1. The Green Card Test: You are a “resident alien” of the United States if you have a permanent or conditional Green Card.

  2. The Substantial Presence Test: If you do not have a Green Card, but have spent 31 days in the United States during the current year AND 183 days during the three-year period that includes the current year and the two-years immediately before that, you are considered a “resident alien.” However, individuals in possession of A, F, G, J, M, and Q visas are exempt from this test, as are individuals who are present in the United States to receive required medical treatment.

If you do not meet either of these tests, you are more likely than not to be classified as a “non-resident alien.” For more information on the Substantial Presence Test please see here.

However, individuals who meet these conditions could still be disqualified from receiving any financial assistance. Jackie Vimo, an Economic Justice Policy Analyst at the National Immigration Law Center, stated that if the spouse or child of a qualified individual does not have a Social Security Number (SSN), then no one in that household we will able to claim the one-time payment from the government. Equally, if any member of the household possesses an ITIN, no-one in the household will be eligible to receive the one-time payment.

For example, if someone lives in a “mixed-status household”, meaning that if any member of the family uses an Individual Taxpayer Identification Number (ITIN) rather than an SSN, the family will not qualify for any economic relief. The only exception to this is if one spouse holds a valid SSN and the other spouse served in the military in the previous tax year.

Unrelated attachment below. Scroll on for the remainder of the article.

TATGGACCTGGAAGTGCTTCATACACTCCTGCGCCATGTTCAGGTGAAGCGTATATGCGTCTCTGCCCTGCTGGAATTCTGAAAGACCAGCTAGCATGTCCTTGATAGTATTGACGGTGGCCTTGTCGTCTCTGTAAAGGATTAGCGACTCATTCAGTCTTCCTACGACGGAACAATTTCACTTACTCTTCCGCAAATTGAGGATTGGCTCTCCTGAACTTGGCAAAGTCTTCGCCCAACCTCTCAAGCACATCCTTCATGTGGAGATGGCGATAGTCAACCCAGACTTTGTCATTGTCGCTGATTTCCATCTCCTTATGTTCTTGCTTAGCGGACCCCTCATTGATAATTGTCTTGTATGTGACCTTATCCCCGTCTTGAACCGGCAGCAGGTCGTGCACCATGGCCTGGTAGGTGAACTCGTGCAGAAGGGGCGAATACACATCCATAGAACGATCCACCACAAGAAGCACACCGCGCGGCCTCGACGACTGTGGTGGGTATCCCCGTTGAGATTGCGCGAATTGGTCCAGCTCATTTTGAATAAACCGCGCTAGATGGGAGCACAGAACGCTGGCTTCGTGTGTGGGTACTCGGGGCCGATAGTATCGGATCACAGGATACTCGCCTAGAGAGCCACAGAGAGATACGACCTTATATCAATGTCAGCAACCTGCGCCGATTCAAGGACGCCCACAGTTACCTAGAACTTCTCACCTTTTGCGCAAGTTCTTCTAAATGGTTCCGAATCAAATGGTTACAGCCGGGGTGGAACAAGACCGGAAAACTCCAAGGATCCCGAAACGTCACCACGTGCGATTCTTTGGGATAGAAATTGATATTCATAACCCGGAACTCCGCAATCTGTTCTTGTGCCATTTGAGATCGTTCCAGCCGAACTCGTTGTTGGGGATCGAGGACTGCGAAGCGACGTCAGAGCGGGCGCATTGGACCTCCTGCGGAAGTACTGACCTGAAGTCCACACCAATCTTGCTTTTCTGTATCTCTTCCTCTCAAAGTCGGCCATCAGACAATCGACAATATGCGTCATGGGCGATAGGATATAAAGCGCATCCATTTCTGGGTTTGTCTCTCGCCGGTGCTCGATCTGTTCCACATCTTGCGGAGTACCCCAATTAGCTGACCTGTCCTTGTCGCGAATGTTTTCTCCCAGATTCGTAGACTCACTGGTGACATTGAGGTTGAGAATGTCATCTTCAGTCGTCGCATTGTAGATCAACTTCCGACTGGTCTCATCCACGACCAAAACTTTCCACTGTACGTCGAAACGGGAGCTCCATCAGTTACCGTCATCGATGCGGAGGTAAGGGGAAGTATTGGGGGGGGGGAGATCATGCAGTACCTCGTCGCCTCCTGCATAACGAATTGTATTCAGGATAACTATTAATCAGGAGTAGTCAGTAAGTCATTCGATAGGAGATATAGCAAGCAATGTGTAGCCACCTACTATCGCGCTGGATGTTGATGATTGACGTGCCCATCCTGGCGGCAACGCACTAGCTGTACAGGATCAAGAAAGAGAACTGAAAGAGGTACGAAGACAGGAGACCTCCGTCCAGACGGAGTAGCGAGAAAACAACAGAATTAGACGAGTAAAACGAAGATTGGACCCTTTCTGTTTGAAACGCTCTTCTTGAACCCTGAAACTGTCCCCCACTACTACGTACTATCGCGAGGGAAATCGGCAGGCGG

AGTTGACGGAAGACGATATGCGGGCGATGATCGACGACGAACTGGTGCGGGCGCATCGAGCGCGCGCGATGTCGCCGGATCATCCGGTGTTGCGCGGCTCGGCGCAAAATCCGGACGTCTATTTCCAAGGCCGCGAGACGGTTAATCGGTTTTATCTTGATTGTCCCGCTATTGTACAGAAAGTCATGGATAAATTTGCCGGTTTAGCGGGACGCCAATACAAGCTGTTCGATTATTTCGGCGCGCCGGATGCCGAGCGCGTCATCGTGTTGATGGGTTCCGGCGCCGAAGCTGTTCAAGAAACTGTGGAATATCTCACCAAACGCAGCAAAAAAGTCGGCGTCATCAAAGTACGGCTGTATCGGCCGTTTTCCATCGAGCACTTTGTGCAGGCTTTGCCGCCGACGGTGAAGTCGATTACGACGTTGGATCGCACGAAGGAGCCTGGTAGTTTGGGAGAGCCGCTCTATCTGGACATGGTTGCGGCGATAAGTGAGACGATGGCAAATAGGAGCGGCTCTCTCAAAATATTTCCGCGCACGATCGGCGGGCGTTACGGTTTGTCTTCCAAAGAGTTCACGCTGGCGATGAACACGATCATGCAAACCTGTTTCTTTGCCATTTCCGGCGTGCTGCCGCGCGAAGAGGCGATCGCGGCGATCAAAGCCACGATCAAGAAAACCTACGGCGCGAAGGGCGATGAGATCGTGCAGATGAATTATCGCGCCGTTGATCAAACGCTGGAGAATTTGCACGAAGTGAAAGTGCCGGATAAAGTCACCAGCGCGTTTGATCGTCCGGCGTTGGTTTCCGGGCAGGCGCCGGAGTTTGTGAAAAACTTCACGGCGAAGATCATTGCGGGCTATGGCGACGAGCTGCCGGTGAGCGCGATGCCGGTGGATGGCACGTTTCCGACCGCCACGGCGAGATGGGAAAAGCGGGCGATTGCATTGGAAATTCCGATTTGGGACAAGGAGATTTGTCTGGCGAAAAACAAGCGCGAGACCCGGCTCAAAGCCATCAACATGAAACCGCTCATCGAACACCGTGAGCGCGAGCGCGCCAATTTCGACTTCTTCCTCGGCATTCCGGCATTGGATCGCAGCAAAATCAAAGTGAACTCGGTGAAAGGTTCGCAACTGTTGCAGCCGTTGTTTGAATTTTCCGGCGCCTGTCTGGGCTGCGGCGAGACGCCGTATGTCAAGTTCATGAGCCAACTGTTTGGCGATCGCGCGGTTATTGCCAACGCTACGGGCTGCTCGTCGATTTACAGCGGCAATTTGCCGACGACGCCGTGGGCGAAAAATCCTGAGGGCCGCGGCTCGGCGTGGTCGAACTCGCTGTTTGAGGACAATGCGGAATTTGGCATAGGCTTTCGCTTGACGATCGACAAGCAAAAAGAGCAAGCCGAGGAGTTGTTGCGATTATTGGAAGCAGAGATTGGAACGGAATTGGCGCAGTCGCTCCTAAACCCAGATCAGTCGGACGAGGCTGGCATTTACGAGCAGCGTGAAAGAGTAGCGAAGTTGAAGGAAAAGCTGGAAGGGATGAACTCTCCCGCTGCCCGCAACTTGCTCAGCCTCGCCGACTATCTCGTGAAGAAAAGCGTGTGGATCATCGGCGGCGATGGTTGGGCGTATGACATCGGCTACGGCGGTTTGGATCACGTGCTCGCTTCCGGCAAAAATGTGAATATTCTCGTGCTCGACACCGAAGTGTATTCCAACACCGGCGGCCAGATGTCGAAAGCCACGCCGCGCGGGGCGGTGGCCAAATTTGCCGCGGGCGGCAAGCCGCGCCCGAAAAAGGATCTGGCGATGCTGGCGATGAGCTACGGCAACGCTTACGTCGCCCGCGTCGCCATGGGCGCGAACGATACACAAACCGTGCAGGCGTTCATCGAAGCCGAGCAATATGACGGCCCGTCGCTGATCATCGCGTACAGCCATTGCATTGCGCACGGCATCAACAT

According to recent estimates by the Migration Policy Institute, 16.7 million people live with at least one unauthorized family member. This includes approximately 5.1 million United States citizen children under the age of 18. The Institute on Taxation and Economic Policy estimates that ITIN filers collectively contribute $11.74 billion in state and local taxes each year. In 2015, ITIN filers paid $23.6 billion in total federal taxes. Many DACA holders (who on paper are eligible to receive the government’s one-time payment) live in “mixed-status” households. Many DACA holders are husbands, wives, and parents of U.S. citizen children who, through no fault of their own, will be excluded from receiving financial relief from the government.

The Miami Herald quotes a recent National Immigration Law Center statement in which they voice their utter disappointment at the Federal Government. They are quoted as stating “shamefully, several million immigrants and their families across the country will not receive a dollar from this COVID-19 relief package…immigrants are on the front lines fighting this virus.”

We are disappointed that the Act does not provide the support and protection immigrant workers and their families deserve during this unprecedented crisis. As always, our team is here to help immigrants explore their options at this time.

If you have questions about any of the above, or you require immigration assistance during this unprecedented time, please do not hesitate to reach out to us through our contact form here or by email at info@mcenteelaw.com.